London-based waste management company Cory announced that its fleet of tugs, operating on the Thames, will run on biofuel, in line with the UK’s target of net-zero greenhouse gas emissions by 2050.
he move follows successful trials that have resulted in a reduction of net CO2 emissions by 90% – a major step in decarbonizing the company’s river operations and transport on London’s river, where the current fleet of tugs are responsible for transporting more than 1 million tonnes of recyclable and non-recyclable waste per year.
The biofuel, hydrotreated vegetable oil (HVO), is expected to bring additional air quality benefits – reducing NOx and particulate matter emissions by 19% and 21% respectively. HVO is produced from waste materials such as used cooking oil and waste fats, which do not release any new CO2 into the atmosphere.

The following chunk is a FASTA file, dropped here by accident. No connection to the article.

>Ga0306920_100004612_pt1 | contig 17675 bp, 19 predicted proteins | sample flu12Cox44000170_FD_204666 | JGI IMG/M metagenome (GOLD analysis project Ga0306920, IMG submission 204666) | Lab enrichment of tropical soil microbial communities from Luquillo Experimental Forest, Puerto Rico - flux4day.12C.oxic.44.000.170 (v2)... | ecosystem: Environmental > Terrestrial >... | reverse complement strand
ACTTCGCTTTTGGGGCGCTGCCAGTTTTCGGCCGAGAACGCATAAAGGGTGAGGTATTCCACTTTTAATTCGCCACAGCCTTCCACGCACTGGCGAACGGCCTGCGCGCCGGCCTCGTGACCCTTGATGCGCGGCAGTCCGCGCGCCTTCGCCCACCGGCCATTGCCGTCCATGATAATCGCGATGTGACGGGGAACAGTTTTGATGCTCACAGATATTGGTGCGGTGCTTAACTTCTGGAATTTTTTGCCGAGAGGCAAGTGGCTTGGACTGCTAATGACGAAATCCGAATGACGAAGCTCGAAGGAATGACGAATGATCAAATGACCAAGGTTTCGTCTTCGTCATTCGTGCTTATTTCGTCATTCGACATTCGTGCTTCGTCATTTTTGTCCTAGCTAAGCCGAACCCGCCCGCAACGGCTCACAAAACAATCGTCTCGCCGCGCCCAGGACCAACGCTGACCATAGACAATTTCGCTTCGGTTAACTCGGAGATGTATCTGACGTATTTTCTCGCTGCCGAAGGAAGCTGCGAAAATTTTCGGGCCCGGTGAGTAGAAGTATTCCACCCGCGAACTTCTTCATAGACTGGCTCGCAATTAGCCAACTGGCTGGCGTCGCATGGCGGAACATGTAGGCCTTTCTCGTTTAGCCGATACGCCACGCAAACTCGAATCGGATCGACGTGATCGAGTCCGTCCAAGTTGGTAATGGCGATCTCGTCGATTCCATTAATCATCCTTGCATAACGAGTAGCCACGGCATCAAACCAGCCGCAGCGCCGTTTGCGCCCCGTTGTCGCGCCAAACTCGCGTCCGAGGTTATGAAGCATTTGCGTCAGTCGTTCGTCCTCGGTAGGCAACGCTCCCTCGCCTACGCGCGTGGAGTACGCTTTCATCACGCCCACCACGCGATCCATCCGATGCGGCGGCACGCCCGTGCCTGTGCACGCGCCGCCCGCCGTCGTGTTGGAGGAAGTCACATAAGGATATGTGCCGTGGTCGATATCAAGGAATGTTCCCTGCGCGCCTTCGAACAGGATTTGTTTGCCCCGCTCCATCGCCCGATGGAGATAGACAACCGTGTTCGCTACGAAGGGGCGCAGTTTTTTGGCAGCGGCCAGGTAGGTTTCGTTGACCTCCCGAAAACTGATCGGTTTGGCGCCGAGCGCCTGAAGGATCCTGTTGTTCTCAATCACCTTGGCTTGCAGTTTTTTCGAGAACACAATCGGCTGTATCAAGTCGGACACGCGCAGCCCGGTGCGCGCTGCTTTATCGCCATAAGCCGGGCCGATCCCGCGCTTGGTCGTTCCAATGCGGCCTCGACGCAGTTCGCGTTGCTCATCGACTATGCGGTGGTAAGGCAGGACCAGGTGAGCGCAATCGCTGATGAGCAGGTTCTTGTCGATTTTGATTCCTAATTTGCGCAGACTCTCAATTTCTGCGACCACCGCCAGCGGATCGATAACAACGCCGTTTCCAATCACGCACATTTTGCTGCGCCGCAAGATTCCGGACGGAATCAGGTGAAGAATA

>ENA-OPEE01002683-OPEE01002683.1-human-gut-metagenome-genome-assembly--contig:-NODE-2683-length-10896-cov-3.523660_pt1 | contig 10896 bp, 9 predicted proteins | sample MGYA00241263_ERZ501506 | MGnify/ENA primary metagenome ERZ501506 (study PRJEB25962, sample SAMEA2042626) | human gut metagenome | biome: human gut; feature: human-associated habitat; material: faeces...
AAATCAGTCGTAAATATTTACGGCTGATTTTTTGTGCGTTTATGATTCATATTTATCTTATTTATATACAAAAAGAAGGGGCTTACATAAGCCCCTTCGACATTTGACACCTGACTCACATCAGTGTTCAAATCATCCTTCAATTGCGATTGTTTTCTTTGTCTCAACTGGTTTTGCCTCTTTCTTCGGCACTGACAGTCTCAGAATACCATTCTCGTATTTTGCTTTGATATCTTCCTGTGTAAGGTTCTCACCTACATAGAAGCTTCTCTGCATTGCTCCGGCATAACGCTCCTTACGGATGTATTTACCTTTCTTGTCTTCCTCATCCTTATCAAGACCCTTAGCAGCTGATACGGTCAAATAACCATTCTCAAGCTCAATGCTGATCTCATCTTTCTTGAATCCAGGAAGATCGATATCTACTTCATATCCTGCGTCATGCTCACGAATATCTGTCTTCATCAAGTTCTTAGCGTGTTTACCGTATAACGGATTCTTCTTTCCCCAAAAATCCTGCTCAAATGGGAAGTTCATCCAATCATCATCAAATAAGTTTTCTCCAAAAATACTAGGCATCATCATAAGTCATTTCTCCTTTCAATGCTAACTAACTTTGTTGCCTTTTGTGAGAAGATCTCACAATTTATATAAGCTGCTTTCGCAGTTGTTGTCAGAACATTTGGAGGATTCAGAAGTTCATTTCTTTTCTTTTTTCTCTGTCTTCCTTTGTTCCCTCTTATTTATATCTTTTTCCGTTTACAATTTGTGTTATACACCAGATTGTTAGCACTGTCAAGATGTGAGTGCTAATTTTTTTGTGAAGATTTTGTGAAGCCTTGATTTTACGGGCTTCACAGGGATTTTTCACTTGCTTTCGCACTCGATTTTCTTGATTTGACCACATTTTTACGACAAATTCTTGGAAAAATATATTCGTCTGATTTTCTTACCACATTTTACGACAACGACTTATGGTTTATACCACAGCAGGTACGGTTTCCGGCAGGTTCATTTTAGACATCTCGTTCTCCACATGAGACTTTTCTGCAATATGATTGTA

While this is a great step forward to decarbonization, the company recognizes that HVO is a temporary measure, so it is also exploring opportunities for zero-carbon marine vessels, said Dougie Sutherland, CEO of Cory.
As we look to the future, which includes plans to invest £800 million into new projects in London and the South East, the river will continue to play a pivotal role in our operations. It’s therefore vital that we ensure that we invest in the sustainability of our tugs – and in doing so, help the UK to address the decarbonization of shipping, another key aspect of the country’s net-zero target, while improving air quality. An added benefit of using HVO as fuel in our tugs is that it is fundamentally a waste product – and this fits perfectly with our wider approach of ensuring that no waste is wasted,